The revisionists tried to blame the massacre on members of the maquis, alleging they were “all Communists and Jews.” These maquis men, allegedly settled in the town, were said to have stored munitions in all the houses, and explosive material in the church, and to have hidden there when the Waffen-SS arrived. They were said to have panicked, and triggered gunfights and explosions. Then, through a huge conspiracy, they allegedly kept these activities quiet, told the witnesses what to say, bribed the defendants on trial, and fabricated the whole story! According to these defenders of the Nazis and some supporters of the Vichy regime, Communist resistant fighters were responsible for the massacre.
However, a historical account can be reconstituted through access to German and French archives. It is not necessarily welcome when it puts the event of the “Oradour massacre” in the context of Nazi war practices, and those which were common in occupied France.
The SS general in command of the Das Reich division called for the organization of “a brutal gang discrimination operation”; a formal order was not necessary in such circumstances. In Nazi vocabulary, “gangs” invariably meant Communists and Jews. The “discrimination” mechanism combined psychological action and arbitrary violence. Its goal was to convince a population that the persons being “discriminated” against were responsible for its misfortune, and these persons were ultimately to be blamed for the repression itself.
For such an operation to be as efficient as possible, it had to appear exclusively arbitrary: the victims were not supposed to be able to understand why a tragedy had befallen them. The “Why us?” question had to remain unanswered.
“Brutal action” was overtly prepared during military staff meetings. It was carried out by a unit on the move between two camps. On their path there was a small town, known to the local SS police (the KdS of Limoges), and the French Milice, for sheltering or having sheltered Communists and Jewish refugees – French or foreign – including some that had been incorporated into a Groupement de travailleurs étrangers (GTE number 643) by the authorities.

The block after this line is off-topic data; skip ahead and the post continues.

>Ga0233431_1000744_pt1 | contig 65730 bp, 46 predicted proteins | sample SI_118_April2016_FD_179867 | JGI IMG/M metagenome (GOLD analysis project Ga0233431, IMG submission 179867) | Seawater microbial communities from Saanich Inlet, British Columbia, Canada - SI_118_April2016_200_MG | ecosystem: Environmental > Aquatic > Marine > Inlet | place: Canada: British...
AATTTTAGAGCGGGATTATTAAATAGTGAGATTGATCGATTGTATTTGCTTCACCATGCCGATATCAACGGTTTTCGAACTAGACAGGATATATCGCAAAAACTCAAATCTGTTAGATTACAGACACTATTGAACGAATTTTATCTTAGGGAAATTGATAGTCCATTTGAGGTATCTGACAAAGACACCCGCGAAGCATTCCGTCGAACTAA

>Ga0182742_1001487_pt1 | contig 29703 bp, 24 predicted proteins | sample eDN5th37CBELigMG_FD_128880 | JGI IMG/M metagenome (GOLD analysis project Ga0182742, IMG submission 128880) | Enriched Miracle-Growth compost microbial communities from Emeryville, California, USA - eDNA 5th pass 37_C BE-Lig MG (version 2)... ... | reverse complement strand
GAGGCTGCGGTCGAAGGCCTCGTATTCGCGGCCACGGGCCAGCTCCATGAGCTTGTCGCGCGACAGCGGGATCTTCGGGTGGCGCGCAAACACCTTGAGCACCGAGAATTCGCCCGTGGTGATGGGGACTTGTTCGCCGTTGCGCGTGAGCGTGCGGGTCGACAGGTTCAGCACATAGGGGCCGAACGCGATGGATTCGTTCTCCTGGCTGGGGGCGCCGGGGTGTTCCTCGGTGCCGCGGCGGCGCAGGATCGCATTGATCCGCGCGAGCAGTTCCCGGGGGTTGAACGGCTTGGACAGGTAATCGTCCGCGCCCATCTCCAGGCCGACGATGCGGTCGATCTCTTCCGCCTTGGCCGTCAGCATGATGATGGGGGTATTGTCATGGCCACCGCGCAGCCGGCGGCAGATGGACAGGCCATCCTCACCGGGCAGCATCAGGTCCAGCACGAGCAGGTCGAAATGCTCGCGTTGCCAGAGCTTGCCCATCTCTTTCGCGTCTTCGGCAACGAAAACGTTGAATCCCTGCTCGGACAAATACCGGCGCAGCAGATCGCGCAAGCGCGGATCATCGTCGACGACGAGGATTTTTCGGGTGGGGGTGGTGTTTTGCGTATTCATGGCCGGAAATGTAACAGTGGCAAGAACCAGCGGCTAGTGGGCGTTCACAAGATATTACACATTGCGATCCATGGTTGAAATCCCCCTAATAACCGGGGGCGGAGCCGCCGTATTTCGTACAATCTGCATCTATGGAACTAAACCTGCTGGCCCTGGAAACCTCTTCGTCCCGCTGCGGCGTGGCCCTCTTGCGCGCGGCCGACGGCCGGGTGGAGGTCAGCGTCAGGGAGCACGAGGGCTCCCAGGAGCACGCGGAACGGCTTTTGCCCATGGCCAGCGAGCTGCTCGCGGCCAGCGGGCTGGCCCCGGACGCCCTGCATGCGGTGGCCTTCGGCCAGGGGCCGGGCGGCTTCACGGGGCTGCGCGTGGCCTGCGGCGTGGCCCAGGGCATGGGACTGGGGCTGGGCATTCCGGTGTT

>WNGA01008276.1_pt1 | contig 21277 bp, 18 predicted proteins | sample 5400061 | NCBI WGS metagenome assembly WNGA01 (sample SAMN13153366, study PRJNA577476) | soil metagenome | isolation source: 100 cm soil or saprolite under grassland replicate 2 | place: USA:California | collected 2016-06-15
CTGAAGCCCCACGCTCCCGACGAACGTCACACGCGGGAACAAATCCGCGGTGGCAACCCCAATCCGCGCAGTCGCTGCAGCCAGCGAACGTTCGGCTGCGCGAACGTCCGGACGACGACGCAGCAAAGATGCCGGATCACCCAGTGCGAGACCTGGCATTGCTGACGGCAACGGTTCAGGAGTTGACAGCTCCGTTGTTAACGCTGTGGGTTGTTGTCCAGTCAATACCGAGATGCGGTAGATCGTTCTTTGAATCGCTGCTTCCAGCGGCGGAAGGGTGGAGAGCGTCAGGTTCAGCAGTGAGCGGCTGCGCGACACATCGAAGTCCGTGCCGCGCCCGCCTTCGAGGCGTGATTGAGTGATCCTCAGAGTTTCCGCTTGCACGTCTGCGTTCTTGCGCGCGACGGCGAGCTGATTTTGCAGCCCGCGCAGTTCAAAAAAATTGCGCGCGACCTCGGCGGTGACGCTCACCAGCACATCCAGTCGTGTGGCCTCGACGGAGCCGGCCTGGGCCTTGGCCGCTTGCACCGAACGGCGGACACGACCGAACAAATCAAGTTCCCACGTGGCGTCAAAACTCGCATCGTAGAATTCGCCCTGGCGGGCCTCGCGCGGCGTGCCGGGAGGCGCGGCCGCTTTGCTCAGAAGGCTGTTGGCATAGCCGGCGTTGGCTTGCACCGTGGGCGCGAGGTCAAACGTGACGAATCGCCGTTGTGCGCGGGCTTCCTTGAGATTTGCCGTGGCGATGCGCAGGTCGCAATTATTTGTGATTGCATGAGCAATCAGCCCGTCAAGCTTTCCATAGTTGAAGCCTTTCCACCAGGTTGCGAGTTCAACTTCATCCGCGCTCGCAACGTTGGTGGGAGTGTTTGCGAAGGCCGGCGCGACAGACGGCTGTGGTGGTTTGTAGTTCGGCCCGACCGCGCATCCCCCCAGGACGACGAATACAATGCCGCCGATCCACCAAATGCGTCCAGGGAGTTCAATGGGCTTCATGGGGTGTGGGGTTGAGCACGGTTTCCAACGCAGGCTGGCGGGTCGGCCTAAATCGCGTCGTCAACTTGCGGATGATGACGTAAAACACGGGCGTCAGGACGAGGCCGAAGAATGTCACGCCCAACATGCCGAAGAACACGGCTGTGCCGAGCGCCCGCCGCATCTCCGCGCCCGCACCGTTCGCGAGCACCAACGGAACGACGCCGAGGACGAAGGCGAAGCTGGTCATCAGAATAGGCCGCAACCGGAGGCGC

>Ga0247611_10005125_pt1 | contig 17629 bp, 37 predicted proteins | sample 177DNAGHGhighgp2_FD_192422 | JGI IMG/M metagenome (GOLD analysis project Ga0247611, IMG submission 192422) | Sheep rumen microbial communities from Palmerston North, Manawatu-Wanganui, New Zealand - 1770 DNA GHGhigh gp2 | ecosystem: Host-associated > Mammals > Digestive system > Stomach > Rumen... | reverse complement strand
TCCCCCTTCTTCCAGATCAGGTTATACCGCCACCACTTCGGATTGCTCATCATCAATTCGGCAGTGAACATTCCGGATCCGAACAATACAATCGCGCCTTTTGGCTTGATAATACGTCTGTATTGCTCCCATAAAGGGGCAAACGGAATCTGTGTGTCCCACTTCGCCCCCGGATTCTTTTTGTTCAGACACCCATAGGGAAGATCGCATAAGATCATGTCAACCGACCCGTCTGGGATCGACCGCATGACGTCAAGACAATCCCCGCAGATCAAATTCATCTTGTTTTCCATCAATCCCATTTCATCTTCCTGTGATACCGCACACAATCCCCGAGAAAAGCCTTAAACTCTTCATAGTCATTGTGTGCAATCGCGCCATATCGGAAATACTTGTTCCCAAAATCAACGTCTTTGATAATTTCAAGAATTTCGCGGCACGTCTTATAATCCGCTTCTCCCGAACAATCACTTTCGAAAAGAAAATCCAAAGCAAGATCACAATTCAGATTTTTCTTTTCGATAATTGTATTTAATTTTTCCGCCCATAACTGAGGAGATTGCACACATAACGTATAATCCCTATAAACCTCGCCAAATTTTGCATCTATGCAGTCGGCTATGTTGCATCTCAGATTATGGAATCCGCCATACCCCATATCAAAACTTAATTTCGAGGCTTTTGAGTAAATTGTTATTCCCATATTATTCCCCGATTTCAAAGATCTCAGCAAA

The Oradour massacre and war crimes were a “brutal operation” to “discriminate” the French Resistance, intended to “exclude them from the national community” (according to Lammerding), and to have them blamed for the tragedy. In this case, “discrimination” was aggravated by the murder of women and children in a church: this transgression made killers and victims incapable of reconciliation in the future. This incapacity became a long-term burden for the descendants of both groups, for whom it is infinitely difficult to imagine cohabiting. A crime such as that of Oradour-sur-Glane, committed in the name of a Nazi conception of Europe, remains an obstacle in the context of the European Community.
G. Legal Action
The trial before the Bordeaux military court, in January and February 1953, only involved 21 defendants (out of 200 or so that could have been charged!). Fourteen were French (one volunteer non-commissioned officer, and 13 that had been drafted under duress). The victims’ demand of “punishment for the Oradour killers” was supported by the elected representatives of Limousin and the Communist party. Alsatian elected representatives (except the Communists) argued that the situation of this frontier region annexed by the Nazi regime, was specific, and requested that the French defendants not appear before the court, because before they participated in the crime, they themselves were victims of the crimes of the Nazi regime.
The court found all these defendants guilty, and the verdict triggered considerable political unrest. The RPF (Rassemblement du peuple français, a party founded by General de Gaulle at Strasbourg in 1947, to oppose the IVth Republic governments) was in control of the Alsatian associations of persons drafted by force. He organized demonstrations for the rehabilitation of the Malgré-Nous (according to the Alsatian spelling). All the Alsatian elected representatives, except for the Communists, supported this demand and the demonstrations.
About ten days after the verdict, an amnesty law obliterated part of the judgment. The Frenchmen drafted by force benefited from the law, without any impact on the other sentences. The court had convicted them of having obeyed criminal orders. The amnesty relieved them of all responsibility. The other sentences were later modified through clemency measures.
According to the victims, the trial led to a denial of justice. They considered that the State had abandoned them in favor of the Alsatians. The amnesty law caused a long-lasting conflict between the regions of Alsace and Limousin, whose inhabitants seemed to be engaged in a conflict involving competition between victims, vying for the nation’s recognition of the exceptional situations they had experienced.